William Fitzhugh was on sabbatical from his job as a high school history teacher in Concord, Massachusetts in 1986 when he was struck with an idea.
Acutely aware of the growing concern for educational “outcomes”–what did students know and what were they able to do, after all their years of schooling?–he determined students worldwide might be writing tens of thousands of very good research papers. Why not gather the finest ones into a journal, with the purpose of recognizing the good academic work of a few … and perhaps inspiring others to make more of an effort?
And with that, The Concord Review–the only quarterly academic journal in the world to feature exclusively the work of high school students–was born.
“If writing means academic writing,” said founder Fitzhugh, “there is really only one opportunity to be published at the high school level: The Concord Review.”
Since l987, 65 issues have been published. Any high school student in the English-speaking world may submit a research paper on any historical topic, ancient or modern, domestic or foreign. Submissions are considered for at least the next four issues; only about 8 percent of the submissions are published. The 11 essays published in each issue are chosen from a pool of about 200 each quarter.
Marci Nafziger, an 18-year-old home-schooled student from New York who will be attending New York University this fall, is one of the 11 authors showcased in the Winter 2005 issue. She spent about a month working on her essay, “Khmer Rouge in Cambodia.”
“[I] spent around two hours per day, minus weekends, reading sources and documenting information,” she said. Because she became so familiar with the topic and knew what she wanted to say about it, “writing and revising took less time than the researching.”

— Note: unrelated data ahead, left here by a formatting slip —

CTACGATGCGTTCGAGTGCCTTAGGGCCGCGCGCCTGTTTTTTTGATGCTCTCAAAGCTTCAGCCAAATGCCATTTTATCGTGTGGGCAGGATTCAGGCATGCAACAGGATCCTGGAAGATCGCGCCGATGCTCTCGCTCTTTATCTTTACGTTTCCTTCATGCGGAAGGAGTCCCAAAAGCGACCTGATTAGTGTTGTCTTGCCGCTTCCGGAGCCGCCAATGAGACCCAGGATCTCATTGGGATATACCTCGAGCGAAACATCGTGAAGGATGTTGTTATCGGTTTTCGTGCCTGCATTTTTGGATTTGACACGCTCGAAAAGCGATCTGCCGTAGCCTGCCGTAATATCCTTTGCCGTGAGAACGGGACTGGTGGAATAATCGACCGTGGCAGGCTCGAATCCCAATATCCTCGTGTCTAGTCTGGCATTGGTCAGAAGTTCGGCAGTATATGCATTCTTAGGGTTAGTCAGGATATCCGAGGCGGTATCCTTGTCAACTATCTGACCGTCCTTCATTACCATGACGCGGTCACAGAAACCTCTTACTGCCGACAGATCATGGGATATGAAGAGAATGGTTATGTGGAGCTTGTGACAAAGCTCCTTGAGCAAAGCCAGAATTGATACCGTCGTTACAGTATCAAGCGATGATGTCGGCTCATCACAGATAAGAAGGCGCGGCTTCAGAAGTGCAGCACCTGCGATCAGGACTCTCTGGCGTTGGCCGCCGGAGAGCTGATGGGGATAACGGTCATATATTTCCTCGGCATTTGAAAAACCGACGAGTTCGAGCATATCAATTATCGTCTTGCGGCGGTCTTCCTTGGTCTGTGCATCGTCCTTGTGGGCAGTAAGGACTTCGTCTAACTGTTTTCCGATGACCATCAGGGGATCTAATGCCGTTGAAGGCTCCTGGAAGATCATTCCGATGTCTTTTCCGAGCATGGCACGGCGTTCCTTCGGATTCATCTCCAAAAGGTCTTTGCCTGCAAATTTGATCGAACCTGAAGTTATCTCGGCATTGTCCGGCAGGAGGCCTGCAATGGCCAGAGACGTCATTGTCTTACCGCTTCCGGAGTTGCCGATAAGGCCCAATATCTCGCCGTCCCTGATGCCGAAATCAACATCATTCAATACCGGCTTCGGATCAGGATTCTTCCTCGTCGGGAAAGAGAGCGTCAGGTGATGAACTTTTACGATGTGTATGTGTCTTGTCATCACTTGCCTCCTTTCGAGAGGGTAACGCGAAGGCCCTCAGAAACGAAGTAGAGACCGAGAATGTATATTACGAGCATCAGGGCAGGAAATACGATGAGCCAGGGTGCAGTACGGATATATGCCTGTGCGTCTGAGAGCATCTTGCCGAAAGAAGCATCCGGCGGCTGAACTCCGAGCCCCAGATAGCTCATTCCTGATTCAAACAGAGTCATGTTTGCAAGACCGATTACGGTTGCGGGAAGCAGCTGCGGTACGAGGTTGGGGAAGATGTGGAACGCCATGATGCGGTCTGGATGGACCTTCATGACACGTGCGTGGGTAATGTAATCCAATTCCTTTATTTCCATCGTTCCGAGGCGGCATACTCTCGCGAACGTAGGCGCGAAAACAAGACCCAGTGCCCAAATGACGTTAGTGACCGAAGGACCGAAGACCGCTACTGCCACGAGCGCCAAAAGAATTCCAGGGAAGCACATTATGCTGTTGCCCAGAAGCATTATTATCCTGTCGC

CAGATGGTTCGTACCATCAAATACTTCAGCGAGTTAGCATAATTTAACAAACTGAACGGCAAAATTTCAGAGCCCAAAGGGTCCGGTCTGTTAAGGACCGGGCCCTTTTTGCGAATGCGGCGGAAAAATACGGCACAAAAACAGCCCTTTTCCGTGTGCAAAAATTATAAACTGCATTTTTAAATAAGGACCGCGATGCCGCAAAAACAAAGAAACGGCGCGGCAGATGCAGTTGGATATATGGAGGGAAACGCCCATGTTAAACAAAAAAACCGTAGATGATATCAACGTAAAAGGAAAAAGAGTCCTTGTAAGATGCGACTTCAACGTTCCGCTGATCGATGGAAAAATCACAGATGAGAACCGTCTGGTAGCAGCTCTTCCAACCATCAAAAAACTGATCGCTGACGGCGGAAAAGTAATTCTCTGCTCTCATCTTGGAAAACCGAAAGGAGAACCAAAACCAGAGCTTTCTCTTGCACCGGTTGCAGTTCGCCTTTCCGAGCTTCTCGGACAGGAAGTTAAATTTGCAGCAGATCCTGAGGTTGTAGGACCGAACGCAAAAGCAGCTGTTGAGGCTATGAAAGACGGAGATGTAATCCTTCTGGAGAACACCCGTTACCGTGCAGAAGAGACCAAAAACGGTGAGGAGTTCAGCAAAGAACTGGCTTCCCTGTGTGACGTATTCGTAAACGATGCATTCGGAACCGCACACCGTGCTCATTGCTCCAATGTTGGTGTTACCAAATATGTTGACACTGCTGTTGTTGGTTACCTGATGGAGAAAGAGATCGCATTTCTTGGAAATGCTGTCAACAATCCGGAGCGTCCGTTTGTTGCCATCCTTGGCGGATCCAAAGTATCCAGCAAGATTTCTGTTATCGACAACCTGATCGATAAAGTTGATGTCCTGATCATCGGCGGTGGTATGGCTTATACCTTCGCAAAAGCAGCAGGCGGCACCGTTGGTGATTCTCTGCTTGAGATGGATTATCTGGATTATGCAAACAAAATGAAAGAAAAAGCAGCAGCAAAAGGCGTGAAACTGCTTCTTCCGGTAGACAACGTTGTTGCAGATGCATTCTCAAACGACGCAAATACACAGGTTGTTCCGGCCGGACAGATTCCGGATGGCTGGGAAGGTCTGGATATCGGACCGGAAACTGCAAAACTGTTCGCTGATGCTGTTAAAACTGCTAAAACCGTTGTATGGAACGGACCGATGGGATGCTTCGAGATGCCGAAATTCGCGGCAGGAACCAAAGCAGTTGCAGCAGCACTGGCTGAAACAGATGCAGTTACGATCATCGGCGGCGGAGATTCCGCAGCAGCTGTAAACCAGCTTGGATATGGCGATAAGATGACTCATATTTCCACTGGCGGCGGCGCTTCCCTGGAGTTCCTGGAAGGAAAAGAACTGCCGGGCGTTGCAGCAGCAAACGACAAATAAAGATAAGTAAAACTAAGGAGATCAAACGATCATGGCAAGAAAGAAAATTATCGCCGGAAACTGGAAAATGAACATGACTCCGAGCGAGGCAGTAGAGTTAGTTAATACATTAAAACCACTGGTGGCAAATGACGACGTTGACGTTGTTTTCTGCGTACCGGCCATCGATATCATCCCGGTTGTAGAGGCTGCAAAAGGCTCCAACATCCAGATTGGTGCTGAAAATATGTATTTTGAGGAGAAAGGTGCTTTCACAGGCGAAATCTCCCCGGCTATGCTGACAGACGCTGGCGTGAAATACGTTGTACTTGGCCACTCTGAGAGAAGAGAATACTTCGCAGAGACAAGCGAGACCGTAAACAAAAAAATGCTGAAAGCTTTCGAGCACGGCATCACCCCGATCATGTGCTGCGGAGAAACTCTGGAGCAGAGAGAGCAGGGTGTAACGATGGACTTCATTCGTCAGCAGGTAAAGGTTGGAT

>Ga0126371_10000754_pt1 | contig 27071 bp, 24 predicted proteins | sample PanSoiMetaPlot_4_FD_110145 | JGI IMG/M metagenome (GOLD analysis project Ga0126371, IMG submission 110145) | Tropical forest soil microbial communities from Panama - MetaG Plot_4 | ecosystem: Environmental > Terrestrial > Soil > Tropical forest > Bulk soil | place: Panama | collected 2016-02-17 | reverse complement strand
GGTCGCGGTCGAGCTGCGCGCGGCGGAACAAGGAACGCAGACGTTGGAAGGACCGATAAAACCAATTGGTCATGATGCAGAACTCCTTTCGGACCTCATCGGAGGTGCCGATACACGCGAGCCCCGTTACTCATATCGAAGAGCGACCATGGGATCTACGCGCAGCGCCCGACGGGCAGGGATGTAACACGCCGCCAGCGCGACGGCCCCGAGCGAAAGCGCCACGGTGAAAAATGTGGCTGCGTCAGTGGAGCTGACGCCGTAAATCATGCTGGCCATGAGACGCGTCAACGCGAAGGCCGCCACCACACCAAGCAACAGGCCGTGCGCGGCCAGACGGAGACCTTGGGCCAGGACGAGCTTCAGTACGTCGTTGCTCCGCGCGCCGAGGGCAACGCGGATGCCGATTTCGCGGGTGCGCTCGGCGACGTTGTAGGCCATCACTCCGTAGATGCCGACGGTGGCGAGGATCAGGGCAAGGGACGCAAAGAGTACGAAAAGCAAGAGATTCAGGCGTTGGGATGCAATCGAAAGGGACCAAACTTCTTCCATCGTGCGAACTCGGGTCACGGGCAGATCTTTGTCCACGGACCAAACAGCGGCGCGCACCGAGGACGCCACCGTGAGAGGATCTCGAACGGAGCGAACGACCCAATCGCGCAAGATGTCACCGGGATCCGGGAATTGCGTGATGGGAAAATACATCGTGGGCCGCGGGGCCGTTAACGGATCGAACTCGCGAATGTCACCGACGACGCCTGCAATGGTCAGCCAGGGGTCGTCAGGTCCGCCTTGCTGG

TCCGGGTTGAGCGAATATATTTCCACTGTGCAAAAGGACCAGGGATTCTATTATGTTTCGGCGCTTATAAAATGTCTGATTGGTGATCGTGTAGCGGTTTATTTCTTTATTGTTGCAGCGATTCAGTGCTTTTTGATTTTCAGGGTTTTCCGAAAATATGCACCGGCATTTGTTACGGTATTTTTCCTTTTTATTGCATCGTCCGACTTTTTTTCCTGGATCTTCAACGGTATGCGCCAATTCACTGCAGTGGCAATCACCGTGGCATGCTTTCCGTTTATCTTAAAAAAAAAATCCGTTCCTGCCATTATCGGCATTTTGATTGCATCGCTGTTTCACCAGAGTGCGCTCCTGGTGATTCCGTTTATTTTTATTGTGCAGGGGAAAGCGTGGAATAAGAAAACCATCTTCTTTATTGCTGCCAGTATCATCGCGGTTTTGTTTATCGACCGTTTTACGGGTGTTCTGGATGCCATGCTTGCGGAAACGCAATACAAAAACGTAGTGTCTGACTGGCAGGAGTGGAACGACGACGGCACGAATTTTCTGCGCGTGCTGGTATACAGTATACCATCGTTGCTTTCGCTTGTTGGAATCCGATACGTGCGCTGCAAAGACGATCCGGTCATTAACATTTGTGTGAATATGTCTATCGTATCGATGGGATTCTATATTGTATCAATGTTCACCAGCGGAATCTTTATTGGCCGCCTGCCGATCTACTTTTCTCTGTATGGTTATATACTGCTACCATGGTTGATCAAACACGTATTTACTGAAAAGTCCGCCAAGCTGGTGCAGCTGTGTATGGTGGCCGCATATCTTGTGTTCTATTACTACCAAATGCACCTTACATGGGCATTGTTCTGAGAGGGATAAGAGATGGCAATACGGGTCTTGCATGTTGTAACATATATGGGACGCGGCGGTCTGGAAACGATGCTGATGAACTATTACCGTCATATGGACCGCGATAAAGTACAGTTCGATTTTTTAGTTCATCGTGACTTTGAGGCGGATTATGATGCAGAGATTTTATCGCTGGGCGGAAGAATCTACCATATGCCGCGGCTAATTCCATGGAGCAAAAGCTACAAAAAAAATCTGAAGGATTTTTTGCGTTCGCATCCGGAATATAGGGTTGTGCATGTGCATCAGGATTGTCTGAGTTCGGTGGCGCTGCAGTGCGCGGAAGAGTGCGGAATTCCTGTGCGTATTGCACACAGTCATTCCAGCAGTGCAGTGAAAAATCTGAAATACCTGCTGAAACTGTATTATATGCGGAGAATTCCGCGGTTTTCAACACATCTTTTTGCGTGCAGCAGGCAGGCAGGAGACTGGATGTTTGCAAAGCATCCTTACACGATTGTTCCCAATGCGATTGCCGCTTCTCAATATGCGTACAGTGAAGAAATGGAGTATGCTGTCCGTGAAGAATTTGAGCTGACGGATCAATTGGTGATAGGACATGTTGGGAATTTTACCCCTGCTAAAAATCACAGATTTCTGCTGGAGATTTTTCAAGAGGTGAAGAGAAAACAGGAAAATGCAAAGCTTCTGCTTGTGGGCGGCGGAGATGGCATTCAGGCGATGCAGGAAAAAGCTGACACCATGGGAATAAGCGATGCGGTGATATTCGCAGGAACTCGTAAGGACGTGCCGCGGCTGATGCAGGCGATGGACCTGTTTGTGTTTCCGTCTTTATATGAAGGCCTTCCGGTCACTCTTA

All students submitting essays benefit from doing the reading, thinking, and writing needed to produce a serious research paper, Fitzhugh said, but the published authors see another bonus: Publication in the Concord Review often increases their chances of being accepted into the college of their choice. About one-third of the authors published so far in the review have been accepted into Ivy League schools.
Five authors, selected from the 44 published in each volume year, are eligible to receive $3,000 Ralph Waldo Emerson Prizes, awarded to students showing outstanding academic promise in history at the secondary level. Notably, three authors published in the journal to date have won Rhodes Scholarships. The most recent winner, Jessica Leight, from Northampton, Massachusetts, currently a senior at Yale University, told Fitzhugh the Rhodes committee asked about her Concord Review essay.
Once they arrive at college, many of the Concord Review authors find that, unlike too many of their peers, they have the advantage of having done a serious history research paper while they were still in high school. It’s a skill that will help them get an edge not only in the academic world, but also when they enter the workforce.
“Students come to college with no experience in writing papers, to the continual frustration of their professors, and employers of college graduates,” Fitzhugh said.
The problem has gotten so bad, he said, that Ford Motor Company and other businesses now hold writing classes for recent college graduates to teach them to produce readable reports and memos. According to a report issued by The College Board in September 2004, American companies spend more than $3 billion a year in remedial writing courses for their employees.
Ultimately, some jobs are exported to other countries because of the lack of qualified Americans. “Motorola, Hewlett-Packard, Cisco Systems, and other tech giants now rely on their Indian teams to devise software platforms and dazzling multimedia features for next-generation devices,” MSNBC reported last August.
Nancy Salvato ([email protected]) is president of The Basics Project, a nonprofit, nonpartisan research and educational group whose mission is to promote the education of the American public on the basic elements of relevant political, legal, and social issues.
For more information …
To read the Emerson Prize-winning essays published in The Concord Review over the past 11 years, visit the Review‘s Web site at http://www.tcr.org.